BI’s Article search uses Boolean search capabilities. If you are not familiar with these principles, here are some quick tips.

To search specifically for more than one word, put the search term in quotation marks. For example, “workers compensation”. This will limit your search to that combination of words.

To search for a combination of terms, use quotations and the & symbol. For example, “hurricane” & “loss”.

Login Register Subscribe

Department of Labor extends comment period on veteran caregivers' FMLA rules


WASHINGTON—The U.S. Department of Labor’s wage-and-hour division is extending to April 30 the comment period for regulations proposed in February that would expand employers’ Family and Medical Leave Act requirements for caregivers of injured veterans.

The department’s regulations involve the military provisions of the FMLA made by a 2010 law—the National Defense Authorization Act. The proposed rules also amend regulations to the Airline Flight Crew Technical Corrections Act, which established FMLA eligibility requirements for airline crew and flight attendants.

The Labor Department said it extended the comment period “because of the interest that has been expressed and the department’s desire to obtain as much information about its proposal as possible.”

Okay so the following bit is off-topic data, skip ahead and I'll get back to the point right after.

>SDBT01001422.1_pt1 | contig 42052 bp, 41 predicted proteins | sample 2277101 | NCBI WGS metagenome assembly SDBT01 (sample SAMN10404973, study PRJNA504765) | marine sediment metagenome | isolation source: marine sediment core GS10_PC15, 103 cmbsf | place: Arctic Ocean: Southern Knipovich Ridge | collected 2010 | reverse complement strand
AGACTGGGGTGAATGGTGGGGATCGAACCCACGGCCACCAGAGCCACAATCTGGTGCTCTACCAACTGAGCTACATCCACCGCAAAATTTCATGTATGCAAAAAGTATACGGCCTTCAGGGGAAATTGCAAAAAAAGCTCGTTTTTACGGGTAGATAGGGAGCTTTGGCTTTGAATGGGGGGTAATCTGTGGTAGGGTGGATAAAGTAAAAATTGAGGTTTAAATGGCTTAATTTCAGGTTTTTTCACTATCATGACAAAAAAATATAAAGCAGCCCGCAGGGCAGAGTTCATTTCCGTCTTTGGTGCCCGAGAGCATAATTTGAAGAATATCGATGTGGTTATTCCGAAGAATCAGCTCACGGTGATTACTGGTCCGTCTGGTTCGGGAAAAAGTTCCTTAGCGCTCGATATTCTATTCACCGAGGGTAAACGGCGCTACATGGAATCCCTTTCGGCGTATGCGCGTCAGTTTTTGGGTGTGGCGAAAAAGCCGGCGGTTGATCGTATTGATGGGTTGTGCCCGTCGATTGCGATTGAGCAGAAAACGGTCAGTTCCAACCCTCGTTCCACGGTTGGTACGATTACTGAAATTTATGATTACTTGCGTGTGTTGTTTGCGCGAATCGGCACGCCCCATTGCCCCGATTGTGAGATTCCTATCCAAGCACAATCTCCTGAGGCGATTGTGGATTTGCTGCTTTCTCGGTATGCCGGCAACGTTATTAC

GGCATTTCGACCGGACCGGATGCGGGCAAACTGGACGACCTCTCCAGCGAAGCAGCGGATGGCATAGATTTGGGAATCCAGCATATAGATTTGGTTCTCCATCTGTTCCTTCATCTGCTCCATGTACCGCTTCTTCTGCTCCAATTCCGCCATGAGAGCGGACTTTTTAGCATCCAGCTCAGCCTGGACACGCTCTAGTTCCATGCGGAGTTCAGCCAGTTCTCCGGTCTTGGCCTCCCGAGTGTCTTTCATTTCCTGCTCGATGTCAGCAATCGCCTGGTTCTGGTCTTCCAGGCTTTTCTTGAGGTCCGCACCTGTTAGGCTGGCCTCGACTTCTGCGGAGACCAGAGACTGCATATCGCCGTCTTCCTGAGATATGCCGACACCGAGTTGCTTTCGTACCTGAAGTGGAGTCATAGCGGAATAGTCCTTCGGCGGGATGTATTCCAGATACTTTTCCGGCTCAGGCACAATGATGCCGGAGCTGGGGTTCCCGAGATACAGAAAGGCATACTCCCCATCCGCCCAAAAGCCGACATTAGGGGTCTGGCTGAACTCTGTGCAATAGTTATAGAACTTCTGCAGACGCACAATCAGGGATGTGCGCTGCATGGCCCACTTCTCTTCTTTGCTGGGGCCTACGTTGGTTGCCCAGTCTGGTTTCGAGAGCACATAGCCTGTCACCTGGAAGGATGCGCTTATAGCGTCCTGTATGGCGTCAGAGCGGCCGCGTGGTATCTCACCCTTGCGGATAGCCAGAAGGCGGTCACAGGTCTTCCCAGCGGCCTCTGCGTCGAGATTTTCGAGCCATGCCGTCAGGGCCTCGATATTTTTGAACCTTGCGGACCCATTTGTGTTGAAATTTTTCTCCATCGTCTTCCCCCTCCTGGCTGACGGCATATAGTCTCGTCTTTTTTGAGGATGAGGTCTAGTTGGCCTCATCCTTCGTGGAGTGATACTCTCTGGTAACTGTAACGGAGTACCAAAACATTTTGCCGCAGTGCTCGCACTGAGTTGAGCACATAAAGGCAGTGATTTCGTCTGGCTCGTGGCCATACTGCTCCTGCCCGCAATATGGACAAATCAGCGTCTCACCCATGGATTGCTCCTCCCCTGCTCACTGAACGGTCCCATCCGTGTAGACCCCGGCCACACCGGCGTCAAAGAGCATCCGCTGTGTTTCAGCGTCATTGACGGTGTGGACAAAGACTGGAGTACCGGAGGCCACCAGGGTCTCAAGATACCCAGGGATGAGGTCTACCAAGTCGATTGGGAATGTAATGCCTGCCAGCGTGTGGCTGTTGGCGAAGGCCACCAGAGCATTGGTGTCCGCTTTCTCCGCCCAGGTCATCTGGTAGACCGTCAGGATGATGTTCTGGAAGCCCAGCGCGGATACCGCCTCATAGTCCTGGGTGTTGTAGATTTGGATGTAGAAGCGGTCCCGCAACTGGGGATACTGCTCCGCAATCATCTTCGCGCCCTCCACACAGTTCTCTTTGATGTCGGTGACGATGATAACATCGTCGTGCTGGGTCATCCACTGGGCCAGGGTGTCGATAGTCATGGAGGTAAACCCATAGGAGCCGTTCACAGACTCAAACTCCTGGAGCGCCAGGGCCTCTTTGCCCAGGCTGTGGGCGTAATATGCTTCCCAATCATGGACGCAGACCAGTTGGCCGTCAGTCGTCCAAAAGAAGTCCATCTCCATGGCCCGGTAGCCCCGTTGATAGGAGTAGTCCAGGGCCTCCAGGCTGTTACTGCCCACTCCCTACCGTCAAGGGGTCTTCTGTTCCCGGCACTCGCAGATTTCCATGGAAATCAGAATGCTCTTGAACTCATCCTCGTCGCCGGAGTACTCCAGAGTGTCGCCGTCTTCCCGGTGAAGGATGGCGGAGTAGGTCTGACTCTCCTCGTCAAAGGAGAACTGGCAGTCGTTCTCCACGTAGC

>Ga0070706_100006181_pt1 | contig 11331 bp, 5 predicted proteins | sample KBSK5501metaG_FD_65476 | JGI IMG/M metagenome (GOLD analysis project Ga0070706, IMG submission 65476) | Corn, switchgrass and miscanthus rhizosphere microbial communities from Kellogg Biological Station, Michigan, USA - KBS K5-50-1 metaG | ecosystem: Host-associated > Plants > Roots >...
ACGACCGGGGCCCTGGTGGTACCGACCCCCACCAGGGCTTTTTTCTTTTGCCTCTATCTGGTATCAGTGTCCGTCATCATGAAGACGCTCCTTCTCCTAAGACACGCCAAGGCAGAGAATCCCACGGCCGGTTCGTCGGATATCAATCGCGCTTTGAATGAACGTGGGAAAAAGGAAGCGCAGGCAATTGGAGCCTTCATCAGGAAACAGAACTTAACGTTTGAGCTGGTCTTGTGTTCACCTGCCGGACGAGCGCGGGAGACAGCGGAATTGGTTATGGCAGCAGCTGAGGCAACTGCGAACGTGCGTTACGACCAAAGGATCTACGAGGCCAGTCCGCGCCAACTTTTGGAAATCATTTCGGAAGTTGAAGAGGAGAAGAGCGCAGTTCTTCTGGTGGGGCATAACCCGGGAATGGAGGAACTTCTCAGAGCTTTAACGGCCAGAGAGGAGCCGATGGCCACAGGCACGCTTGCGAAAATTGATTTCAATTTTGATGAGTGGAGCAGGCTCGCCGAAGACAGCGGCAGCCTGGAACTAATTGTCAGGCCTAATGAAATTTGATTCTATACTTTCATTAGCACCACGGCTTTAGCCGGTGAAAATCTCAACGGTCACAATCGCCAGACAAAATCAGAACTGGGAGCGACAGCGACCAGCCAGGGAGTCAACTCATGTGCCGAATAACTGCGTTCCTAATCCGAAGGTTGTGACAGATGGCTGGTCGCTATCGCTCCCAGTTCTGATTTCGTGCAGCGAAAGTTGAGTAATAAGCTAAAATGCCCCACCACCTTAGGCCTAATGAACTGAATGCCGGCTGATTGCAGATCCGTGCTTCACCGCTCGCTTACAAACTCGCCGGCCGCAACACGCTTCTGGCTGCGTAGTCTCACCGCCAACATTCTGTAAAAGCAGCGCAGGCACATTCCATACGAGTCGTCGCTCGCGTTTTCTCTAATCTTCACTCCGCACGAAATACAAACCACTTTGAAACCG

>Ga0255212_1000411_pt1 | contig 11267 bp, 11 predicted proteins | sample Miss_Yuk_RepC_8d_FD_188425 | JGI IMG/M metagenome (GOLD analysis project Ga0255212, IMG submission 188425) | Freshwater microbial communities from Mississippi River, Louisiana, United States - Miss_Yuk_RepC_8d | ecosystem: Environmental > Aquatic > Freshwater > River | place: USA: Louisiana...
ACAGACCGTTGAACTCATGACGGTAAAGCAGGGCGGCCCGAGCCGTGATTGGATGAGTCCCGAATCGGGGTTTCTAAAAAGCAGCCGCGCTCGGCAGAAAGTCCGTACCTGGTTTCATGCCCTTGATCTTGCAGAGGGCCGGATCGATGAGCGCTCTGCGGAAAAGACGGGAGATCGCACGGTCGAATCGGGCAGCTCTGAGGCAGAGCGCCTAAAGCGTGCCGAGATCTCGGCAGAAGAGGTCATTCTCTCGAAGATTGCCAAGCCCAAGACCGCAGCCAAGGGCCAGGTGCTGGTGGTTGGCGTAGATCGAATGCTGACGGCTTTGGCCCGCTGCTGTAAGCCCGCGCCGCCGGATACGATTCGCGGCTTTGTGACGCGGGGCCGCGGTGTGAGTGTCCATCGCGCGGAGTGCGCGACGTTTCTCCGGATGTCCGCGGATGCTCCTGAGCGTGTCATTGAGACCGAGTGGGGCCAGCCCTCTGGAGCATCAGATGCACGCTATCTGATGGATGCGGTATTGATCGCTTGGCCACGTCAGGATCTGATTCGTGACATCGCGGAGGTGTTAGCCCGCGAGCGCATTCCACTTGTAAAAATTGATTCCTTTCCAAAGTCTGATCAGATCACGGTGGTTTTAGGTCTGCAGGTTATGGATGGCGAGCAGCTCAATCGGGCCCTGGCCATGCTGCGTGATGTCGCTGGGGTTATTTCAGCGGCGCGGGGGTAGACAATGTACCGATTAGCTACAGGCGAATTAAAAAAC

As previously reported, the proposed rules would:

• Expand coverage to veterans who have been discharged within the five preceding years. It also expands military caregiver leave to cover serious injuries or illnesses that result from the aggravation of a pre-existing condition in the line of duty for active service members and covered veterans.

• Expand the FMLA’s military family leave by extending qualifying exigency leave to include employees whose family members actively serve in the armed forces, in addition to the National Guard and Reserves.

• Change flight crews’ hours of service eligibility requirements. Flight crew members will meet the service eligibility requirement if they have worked or have been paid for at least 60% of the standard 40-hour workweek.

Read Next